In 2011, the City of Portland’s SRTS program worked with community stakeholders to create policy around equitable service delivery. These new policies aim to provide a transparent and effective means of directing the program through 2035. SRTS staff and stakeholders acknowledge that these goals can only be achieved through coordinated and focused efforts by both governmental and community partners.
- By 2035, 75% of all elementary schools within the City of Portland will receive biking and walking education.
- By 2035, 75% of all students attending elementary schools in Portland will travel to school by foot or bike.
Prioritization Ranking Process
Working in over 100 schools citywide, SRTS is committed to sharing limited resources in an equitable manner by prioritizing schools with high populations of historically disadvantaged youth. This may include communities of color, recent immigrants, low-income families, and more.
To assist in this prioritization, SRTS has developed a ranking process which considers several criteria to rank schools from more to less need. The matrix is used in two distinct classes: programmatic elements (generally encouragement and education efforts) and capital improvements (engineering installations). Here are some specific instances in which the ranking process may be utilized:
- determining which schools should be offered education classes when a spot becomes available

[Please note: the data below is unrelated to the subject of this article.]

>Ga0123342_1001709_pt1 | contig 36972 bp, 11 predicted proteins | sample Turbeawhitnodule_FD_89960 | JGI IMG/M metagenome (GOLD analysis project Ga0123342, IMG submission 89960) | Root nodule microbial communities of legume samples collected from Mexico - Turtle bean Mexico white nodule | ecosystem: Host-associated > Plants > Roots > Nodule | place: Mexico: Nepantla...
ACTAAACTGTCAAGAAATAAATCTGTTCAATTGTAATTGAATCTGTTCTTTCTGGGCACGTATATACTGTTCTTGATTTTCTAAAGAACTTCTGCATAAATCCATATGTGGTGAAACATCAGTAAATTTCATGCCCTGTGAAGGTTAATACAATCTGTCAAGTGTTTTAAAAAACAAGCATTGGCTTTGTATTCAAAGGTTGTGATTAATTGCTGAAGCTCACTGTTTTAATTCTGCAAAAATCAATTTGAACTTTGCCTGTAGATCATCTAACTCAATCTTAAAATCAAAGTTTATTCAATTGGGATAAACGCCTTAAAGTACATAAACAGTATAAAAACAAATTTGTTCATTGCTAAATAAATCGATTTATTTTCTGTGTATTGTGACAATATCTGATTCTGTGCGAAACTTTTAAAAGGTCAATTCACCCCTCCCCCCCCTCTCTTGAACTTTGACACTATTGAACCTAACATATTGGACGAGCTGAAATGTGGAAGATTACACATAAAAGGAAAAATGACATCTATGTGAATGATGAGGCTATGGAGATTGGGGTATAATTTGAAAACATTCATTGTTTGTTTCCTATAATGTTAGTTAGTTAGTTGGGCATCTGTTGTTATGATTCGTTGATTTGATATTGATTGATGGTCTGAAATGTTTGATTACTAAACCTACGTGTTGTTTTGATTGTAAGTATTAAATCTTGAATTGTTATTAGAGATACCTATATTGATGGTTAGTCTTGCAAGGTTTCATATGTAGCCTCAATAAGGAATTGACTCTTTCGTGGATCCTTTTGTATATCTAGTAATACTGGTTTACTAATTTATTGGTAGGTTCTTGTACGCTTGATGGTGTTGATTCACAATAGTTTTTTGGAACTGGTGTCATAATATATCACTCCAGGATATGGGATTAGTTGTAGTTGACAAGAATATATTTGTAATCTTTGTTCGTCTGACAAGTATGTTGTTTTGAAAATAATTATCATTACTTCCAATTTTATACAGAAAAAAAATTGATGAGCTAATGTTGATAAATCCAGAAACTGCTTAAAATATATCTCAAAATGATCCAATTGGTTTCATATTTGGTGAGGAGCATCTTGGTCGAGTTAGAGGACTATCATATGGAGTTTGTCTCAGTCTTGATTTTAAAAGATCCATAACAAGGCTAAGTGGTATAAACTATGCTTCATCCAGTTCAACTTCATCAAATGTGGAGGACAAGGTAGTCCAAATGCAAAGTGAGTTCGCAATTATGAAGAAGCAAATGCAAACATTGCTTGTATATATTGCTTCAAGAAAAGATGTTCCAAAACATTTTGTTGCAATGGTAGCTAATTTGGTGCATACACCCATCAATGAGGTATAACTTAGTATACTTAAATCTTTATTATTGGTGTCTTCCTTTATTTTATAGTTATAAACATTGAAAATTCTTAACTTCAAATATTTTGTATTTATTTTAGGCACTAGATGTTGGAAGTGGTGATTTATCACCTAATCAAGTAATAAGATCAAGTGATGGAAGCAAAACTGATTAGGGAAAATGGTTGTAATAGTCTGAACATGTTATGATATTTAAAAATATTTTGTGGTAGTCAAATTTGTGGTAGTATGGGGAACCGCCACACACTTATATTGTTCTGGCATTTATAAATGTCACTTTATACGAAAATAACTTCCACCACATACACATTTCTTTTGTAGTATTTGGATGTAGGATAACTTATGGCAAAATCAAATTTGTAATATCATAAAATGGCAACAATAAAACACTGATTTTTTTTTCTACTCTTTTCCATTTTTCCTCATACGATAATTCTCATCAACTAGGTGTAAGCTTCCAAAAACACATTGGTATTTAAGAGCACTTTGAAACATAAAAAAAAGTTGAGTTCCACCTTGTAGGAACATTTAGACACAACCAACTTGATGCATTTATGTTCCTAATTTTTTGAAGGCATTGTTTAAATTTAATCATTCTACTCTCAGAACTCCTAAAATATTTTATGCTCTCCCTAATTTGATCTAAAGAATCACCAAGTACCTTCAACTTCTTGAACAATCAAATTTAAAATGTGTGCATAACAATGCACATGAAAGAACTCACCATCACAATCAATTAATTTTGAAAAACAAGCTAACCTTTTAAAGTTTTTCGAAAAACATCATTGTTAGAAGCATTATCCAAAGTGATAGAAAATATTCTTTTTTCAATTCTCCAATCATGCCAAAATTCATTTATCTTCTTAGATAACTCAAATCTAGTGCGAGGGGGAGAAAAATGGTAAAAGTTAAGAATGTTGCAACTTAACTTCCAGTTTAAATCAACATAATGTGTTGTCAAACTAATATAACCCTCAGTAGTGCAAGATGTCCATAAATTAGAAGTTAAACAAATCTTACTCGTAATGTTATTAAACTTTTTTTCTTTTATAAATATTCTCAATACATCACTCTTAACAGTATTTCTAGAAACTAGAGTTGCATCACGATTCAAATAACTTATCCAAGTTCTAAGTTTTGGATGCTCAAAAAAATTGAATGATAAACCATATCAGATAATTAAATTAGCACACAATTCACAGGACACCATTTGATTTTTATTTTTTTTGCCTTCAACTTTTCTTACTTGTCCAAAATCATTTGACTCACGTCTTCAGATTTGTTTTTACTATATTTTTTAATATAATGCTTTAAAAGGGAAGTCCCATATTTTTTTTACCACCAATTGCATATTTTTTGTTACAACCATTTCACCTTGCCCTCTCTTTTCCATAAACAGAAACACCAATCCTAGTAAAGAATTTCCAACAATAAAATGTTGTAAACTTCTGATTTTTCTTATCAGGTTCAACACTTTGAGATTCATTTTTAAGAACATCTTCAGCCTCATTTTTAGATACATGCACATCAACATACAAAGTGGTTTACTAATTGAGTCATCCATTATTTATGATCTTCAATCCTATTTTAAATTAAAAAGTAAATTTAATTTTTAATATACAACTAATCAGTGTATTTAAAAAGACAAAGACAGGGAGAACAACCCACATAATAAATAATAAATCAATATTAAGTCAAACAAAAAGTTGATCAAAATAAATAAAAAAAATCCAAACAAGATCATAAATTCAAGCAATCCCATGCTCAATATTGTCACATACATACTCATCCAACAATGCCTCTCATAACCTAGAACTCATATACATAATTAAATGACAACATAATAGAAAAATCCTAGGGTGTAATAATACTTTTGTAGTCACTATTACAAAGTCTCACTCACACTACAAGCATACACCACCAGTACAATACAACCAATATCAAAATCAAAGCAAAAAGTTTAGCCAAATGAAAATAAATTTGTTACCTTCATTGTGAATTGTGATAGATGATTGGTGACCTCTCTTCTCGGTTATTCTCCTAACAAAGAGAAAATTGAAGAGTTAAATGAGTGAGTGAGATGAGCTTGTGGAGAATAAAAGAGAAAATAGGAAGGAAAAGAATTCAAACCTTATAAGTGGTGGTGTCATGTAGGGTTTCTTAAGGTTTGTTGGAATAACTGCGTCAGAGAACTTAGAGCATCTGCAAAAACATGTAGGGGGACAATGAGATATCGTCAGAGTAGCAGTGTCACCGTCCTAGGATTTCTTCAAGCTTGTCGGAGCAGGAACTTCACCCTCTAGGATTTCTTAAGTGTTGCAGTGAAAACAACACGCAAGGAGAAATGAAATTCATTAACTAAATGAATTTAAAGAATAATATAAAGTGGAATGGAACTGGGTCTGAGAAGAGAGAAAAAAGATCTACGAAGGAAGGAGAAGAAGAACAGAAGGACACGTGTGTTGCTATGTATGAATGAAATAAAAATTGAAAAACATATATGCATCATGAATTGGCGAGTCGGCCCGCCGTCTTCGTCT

- suggesting partnership opportunities for a new technology (such as the Saris Hub Trip Tracker)
- allocating limited funding for new crosswalks
The process considers a combination of four basic categories to rank each school:
- school demographics (free/reduced lunch rate, communities of color, ESL or newcomer population)
- existing conditions (bike & pedestrian network connectivity, bike & pedestrian crash history, active travel history)
- past expenditures (historical SRTS investment - used for engineering projects only)
- school support (event participation, school coordinator or principal support - used for programmatic evaluation only)
Ranking schools is meant as a guide for directing resources, but actual results may vary. In programmatic instances particularly, school support is absolutely necessary to move forward with a program. Therefore, even if a school is at the top of the priority list, it may not see a given service due to lack of administrative support.